5.1.1 Labelled Data for ML Approaches
For training and testing, we randomly chose url-tag tuples among the 420 million tuples. The tags of these tuples were then labelled manually as either relevant or irrelevant. The number of labelled examples is 717. We experimented with several learning algorithms, including RBF-kernel support vector machines as implemented in LIBSVM [7], Random Forest and Adaboost amongst others. In Section 5.2.1, we report and evaluate results obtained with alternative algorithms. For evaluation, we rely on 10-fold leave-one-out cross-validation, where the set of labelled examples is randomly partitioned into 10 equal-size parts, and then an average score is computed over 10 runs. In each run, a different part is reserved for testing, and the remaining 9 parts are used as the training set.

Figure 2: Tag cloud based on Frequency

5.2 Evaluation of Tag Weighting approaches
5.2.1 Weight Model Accuracy
Table 11 gives the cross validation results for the weights obtained using different machine learning approaches like SVM, Random Forest, Adaboost etc. These results indicate that the Adaboost is the best performing approach in case of tag weighting. Classifier SVM J48 BF-Tree Random-Forest Adaboost Table 11: learned. Precision 0.63 0.643 0.69 0.624 0.685 Recall 0.455 0.507 0.425 0.54 0.466 F1 -Measure 0.528 0.567 0.526 0.579 0.555 ROC 0.655 0.655 0.669 0.653 0.684 Figure 3: Tag cloud based on the proposed Model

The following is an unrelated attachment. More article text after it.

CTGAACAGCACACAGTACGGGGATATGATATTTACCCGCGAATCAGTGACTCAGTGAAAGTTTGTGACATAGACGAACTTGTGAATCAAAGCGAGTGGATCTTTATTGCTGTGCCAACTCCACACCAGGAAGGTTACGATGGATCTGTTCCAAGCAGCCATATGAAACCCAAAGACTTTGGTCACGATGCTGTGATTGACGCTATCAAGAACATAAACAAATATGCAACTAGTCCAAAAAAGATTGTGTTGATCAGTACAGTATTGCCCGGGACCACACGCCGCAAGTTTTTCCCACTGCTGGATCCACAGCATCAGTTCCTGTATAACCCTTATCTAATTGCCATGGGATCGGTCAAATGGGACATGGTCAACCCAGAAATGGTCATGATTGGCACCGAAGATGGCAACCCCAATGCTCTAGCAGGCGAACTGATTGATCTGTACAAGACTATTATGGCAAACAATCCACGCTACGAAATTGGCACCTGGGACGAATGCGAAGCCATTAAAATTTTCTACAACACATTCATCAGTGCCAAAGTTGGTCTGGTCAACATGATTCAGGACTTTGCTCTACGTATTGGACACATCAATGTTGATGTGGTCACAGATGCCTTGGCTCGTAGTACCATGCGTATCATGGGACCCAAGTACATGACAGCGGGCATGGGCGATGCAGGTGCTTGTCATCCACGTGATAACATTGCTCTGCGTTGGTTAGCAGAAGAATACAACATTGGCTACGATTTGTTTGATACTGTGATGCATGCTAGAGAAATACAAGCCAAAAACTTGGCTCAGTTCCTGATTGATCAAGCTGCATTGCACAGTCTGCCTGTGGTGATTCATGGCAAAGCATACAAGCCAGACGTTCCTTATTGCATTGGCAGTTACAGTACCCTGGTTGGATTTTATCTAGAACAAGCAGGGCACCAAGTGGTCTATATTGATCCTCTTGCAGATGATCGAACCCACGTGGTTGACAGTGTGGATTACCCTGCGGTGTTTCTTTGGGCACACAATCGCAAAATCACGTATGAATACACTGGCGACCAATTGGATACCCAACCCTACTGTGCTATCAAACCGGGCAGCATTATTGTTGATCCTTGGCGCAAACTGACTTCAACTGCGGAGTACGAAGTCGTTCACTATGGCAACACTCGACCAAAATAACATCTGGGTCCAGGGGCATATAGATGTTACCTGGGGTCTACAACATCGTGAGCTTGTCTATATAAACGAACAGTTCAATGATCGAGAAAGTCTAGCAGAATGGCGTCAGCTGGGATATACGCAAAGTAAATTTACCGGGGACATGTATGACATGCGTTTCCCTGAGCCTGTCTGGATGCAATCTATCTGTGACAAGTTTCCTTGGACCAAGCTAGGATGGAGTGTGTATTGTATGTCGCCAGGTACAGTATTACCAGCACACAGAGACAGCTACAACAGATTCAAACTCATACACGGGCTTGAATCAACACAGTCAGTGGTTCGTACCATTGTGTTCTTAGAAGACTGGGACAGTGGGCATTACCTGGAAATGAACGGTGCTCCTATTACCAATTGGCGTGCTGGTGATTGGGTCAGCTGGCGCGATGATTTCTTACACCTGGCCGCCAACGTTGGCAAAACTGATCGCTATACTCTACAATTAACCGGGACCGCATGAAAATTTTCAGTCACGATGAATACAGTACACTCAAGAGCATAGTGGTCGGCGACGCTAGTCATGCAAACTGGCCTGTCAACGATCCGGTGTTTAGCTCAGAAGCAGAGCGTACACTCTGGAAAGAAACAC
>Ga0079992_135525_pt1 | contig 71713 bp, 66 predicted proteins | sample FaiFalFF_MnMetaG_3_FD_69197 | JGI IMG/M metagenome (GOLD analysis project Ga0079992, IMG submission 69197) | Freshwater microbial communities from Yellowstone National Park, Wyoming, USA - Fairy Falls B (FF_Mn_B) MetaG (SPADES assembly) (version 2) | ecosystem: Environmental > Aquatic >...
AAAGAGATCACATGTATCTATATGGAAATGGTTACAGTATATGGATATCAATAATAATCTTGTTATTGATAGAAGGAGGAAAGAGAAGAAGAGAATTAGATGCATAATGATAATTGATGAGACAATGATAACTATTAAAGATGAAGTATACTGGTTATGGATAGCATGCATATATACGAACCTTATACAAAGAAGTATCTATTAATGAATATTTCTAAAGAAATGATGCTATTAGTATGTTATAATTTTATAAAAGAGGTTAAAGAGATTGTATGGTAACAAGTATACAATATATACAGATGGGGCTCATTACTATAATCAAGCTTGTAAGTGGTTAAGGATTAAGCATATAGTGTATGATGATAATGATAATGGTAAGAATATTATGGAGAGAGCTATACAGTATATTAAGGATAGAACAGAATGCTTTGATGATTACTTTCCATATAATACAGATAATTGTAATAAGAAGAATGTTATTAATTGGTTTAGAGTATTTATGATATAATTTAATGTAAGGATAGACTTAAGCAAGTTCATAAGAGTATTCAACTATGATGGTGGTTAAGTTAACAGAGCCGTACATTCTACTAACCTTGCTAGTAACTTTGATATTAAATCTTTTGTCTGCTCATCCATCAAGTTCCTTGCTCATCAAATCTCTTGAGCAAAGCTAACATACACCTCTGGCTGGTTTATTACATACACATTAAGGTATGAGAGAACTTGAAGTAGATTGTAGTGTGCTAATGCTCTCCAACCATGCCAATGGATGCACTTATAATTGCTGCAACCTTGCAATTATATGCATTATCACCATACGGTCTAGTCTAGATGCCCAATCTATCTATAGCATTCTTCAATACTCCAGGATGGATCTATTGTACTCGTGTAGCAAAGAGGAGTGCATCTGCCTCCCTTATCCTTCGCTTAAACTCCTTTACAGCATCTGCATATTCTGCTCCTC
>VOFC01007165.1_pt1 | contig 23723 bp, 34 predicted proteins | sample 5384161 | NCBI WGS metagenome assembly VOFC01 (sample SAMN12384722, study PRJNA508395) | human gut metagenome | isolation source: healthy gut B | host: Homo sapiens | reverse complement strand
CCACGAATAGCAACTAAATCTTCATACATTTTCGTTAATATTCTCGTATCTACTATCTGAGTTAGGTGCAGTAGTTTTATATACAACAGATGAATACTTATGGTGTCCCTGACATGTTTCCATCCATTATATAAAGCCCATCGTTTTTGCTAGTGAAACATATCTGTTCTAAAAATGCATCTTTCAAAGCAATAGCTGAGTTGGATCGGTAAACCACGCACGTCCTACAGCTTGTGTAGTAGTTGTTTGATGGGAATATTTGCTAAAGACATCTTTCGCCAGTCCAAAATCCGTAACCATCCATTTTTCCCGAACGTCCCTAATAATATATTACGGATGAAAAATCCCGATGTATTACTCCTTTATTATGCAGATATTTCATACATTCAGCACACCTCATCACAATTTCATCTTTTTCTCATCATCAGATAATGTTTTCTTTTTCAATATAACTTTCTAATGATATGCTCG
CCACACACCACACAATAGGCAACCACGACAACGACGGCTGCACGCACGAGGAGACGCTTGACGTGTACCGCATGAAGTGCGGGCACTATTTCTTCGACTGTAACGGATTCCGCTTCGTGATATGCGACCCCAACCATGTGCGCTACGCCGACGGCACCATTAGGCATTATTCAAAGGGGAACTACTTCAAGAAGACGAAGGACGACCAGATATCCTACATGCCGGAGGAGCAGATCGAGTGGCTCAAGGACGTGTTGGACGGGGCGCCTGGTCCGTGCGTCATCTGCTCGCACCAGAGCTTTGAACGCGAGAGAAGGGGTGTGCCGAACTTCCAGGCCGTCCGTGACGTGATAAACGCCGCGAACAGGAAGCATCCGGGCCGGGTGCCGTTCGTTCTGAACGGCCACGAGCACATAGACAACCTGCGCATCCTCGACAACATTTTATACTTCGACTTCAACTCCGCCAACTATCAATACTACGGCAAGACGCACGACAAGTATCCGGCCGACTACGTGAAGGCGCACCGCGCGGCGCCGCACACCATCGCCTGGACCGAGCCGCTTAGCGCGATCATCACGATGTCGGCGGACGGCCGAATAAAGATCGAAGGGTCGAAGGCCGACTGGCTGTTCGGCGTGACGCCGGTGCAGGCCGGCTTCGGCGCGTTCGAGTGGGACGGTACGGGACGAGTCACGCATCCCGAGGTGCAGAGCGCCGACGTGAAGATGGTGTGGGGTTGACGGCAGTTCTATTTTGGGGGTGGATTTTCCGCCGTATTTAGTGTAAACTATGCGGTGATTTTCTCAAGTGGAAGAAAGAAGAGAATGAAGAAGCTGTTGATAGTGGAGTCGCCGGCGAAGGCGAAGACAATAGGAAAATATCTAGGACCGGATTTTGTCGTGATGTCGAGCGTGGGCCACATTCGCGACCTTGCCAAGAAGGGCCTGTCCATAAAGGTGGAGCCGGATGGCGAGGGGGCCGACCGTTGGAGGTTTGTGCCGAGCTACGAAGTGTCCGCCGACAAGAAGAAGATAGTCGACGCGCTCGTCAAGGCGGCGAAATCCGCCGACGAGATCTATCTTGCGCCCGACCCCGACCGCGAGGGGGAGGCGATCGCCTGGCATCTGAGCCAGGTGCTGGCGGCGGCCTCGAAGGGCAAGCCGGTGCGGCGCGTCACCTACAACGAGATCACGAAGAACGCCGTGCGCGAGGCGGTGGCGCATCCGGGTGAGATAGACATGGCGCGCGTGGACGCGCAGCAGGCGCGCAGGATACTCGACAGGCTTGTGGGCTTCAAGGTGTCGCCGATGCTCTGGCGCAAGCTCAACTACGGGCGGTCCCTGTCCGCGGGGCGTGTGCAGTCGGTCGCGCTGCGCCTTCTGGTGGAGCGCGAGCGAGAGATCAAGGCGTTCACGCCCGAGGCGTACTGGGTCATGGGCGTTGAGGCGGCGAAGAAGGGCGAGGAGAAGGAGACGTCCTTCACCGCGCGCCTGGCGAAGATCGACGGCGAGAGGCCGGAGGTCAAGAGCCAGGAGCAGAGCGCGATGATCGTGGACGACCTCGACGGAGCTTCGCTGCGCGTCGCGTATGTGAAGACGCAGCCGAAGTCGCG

Cross validation results for weights

5.2.2 Visual Analysis
Popular tag visualization techniques like Tag Clouds, weigh tags in the visualization (e.g. cloud) based on the frequency of the tags. We use a modified tag cloud based on weights from our weight model thereby assigning relevance weightage instead of frequency. We compare the tag clouds for the url 4 in Figure 2,3. Tags in existing techniques assign higher weights to generic tags like web2.0 , Internet. These tags being uninformative, and not supportive during tag based search. Our weight model is able to penalize the high frequency terms that are not relevant to the url post.

5.3 Evaluation of Similarity Measures